World Wind Power Poised to Bounce Back after Slowing in 2013

Green Blog

Denmark, Germany, and Belgium each added at least 190 megawatts to their totals, while China added 39 megawatts. But increasingly dire scientific warnings about the consequences of climate change mean that the world will need to accelerate the shift to carbon-free, renewable sources of energy even more so in the years to come.

The sun keeps shining bright: World solar power topped 100,000 megawatts in 2012

Green Blog

PV semiconductor materials convert the sun’s rays directly into clean, carbon-free electricity. EU countries now annually installing hundreds or thousands of megawatts include Austria, Belgium, Bulgaria, Denmark, Germany, France, Greece, Italy, and the United Kingdom. The world installed 31,100 megawatts of solar photovoltaics (PV) in 2012—an all-time annual high that pushed global PV capacity above 100,000 megawatts.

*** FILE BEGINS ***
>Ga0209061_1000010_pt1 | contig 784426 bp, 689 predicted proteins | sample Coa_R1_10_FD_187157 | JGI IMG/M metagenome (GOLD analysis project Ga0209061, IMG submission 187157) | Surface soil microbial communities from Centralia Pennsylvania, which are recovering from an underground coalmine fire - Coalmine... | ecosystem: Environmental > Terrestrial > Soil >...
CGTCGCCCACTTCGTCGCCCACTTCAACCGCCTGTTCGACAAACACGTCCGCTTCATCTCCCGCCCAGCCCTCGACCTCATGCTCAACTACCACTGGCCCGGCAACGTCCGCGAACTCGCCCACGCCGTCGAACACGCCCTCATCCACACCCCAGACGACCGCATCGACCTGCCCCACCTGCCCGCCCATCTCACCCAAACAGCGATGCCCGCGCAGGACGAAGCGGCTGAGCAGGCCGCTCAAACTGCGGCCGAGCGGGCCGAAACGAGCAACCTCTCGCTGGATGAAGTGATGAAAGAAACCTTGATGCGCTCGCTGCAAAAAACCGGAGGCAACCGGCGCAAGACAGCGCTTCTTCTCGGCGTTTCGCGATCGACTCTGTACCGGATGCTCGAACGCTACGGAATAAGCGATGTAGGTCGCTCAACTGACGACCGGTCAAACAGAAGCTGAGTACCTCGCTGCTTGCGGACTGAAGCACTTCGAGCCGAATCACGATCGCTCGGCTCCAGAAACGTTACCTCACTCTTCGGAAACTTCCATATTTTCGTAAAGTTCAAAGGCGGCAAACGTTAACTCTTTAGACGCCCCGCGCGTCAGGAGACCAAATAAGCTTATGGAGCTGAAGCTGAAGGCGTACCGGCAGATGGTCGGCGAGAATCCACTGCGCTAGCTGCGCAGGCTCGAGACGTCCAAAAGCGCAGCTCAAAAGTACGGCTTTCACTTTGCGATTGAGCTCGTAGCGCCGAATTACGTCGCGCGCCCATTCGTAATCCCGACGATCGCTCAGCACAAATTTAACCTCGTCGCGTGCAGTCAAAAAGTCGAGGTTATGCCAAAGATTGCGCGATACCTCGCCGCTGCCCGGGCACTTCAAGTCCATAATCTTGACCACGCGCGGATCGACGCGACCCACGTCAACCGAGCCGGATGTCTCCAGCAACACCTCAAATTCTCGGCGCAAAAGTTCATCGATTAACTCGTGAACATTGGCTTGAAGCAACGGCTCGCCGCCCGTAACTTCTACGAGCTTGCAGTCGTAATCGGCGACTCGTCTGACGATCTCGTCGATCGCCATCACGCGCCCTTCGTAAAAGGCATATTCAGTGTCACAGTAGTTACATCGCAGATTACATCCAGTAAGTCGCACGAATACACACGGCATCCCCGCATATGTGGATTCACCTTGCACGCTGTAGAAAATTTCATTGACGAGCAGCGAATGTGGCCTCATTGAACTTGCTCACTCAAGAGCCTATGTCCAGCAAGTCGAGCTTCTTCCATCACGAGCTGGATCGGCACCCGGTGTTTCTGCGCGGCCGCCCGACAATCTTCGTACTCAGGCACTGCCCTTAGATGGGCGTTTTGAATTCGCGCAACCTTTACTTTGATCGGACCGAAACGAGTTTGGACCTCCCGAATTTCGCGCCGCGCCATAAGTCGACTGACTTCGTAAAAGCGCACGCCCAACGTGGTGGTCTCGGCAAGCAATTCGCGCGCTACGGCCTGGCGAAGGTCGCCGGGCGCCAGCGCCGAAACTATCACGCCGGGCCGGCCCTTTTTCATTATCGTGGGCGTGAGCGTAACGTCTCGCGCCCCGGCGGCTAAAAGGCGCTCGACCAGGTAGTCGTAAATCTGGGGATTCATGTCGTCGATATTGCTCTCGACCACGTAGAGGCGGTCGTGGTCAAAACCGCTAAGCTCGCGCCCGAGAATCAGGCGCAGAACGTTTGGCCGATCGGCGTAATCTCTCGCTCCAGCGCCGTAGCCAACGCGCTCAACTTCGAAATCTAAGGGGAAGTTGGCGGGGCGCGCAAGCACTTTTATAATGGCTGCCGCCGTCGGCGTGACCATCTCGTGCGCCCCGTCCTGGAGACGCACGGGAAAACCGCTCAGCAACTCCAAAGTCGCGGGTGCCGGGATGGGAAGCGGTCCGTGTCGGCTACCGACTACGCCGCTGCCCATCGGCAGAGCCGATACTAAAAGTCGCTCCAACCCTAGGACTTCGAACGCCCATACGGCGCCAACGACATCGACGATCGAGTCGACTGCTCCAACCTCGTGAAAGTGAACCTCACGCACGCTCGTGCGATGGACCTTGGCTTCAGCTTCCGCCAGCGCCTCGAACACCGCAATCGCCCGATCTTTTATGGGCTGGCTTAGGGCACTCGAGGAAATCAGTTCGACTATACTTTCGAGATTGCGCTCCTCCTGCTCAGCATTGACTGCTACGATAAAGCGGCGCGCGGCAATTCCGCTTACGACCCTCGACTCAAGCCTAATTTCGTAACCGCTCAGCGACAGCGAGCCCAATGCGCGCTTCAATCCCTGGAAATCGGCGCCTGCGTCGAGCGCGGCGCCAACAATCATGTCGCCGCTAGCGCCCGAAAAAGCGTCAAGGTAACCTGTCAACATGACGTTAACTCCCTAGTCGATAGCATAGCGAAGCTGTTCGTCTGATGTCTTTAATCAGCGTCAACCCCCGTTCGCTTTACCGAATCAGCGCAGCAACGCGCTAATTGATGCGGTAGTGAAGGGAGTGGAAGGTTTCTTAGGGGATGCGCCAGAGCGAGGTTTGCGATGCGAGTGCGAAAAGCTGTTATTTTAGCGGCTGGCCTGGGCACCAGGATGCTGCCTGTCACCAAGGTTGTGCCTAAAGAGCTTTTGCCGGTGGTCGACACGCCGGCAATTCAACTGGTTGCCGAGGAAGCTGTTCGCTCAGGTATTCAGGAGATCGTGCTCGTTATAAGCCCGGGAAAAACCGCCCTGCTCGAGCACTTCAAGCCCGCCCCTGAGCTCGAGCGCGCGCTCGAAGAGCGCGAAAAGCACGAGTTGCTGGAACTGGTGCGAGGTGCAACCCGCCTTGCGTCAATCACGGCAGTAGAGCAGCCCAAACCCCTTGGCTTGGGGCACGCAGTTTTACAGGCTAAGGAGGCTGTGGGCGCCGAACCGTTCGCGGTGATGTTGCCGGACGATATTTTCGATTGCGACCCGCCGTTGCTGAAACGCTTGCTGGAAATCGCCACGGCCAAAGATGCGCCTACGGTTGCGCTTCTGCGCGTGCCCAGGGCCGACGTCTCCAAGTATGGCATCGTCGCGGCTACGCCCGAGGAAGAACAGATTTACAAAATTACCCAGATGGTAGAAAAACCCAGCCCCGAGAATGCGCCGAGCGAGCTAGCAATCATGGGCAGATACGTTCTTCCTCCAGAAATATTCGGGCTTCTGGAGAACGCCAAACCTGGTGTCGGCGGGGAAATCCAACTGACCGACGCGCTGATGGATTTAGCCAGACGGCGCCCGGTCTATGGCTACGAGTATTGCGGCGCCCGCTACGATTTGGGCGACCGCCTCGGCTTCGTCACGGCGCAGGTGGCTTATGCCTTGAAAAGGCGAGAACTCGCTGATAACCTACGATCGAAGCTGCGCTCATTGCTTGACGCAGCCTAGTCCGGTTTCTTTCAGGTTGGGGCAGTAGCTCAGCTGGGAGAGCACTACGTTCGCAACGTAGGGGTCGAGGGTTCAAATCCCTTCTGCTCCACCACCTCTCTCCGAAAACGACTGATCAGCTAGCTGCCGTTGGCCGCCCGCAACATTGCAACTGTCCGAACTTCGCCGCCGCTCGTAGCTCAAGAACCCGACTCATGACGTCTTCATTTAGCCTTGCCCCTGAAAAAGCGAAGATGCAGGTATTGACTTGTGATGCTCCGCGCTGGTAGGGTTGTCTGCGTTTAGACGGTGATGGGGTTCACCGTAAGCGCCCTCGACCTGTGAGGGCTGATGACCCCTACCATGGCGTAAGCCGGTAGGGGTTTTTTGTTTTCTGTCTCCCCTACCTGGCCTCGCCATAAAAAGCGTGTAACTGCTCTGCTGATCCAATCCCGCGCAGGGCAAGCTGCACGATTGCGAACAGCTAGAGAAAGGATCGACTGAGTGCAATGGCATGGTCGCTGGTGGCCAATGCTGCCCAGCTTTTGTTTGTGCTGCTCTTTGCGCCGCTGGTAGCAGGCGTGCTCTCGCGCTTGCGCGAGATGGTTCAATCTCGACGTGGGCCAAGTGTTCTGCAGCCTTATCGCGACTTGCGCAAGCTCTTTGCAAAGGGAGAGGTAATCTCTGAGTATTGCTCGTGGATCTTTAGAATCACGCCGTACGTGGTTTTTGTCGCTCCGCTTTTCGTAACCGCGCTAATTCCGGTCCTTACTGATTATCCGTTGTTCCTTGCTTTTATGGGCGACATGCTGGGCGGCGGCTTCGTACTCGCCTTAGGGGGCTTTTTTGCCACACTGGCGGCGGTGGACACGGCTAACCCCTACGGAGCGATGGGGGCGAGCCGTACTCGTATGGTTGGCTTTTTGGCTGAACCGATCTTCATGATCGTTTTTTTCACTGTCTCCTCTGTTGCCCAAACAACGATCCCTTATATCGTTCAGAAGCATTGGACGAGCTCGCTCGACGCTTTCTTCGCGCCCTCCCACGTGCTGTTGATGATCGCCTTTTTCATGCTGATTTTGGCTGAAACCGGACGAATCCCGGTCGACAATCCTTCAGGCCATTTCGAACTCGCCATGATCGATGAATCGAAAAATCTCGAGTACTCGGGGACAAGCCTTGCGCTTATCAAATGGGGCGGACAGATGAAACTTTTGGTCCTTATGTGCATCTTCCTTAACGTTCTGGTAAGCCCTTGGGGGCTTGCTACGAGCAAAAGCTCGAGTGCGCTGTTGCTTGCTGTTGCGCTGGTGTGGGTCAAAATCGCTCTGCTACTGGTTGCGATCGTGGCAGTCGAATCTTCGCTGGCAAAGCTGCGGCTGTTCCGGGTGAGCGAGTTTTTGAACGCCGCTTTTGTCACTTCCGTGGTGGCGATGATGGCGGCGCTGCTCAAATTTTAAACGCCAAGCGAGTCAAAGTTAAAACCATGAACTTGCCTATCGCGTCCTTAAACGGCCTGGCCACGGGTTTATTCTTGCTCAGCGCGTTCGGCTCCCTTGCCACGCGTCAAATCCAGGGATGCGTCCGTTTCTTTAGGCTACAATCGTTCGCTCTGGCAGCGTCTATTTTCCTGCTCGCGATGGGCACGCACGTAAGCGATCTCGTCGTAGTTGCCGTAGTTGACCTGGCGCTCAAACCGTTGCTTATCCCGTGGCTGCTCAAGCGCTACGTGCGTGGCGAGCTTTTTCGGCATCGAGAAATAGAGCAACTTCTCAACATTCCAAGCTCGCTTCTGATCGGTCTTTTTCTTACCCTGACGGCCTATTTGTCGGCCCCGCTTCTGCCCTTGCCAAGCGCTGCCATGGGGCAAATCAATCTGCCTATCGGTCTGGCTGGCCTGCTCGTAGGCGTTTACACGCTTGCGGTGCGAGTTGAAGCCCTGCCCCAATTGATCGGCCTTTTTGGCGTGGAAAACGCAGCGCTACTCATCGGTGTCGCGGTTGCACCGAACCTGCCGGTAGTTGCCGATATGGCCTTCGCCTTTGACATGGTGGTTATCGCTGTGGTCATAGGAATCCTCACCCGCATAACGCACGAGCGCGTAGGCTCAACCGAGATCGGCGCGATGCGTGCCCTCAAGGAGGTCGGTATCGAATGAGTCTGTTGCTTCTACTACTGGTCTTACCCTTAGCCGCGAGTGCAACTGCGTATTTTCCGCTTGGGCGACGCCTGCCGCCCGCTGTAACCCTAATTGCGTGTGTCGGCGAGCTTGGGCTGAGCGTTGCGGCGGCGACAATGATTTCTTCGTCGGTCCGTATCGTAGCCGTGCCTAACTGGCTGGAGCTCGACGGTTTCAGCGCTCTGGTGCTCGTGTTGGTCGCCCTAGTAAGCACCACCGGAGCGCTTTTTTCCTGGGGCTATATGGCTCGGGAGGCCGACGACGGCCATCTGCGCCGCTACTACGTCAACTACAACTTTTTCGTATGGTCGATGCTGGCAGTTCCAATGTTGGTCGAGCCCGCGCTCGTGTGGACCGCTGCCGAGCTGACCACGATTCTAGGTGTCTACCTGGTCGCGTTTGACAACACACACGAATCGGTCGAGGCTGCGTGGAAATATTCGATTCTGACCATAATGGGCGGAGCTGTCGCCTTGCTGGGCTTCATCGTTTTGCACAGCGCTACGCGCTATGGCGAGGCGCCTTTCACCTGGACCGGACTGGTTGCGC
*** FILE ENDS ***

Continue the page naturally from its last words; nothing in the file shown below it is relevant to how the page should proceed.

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Mad Science: The Nuclear Power Experiment

Green Blog

While the UK government has recently granted EDF permission to build two new reactors at Hinkley Point, in Somerset, according to the World Nuclear Report 2012, major nuclear projects were abandoned in six countries last year, while four (Belgium, Germany, Switzerland and Taiwan) announced that they would phase out nuclear power altogether. The most fervent environmental argument about nuclear power is not about its carbon footprint, but how many people it has killed.

13 Best Energy Ideas (And 3 Really Bad Ones) :: by Sarah van Gelder

The Green Changemakers

Here are our picks for the best (and a few of the worst) ideas: Put a Price on Carbon What: Carbon pollution costs the polluter nothing; all the rest of us pay the price. Carbon taxes and “cap & trade” mechanisms make it expensive to be a carbon polluter (see Claim Your Piece of the Sky for how to do cap-and-trade right). Carbon taxes can be matched by reductions in income taxes to offset the higher prices consumers pay for energy and energy-intensive products.

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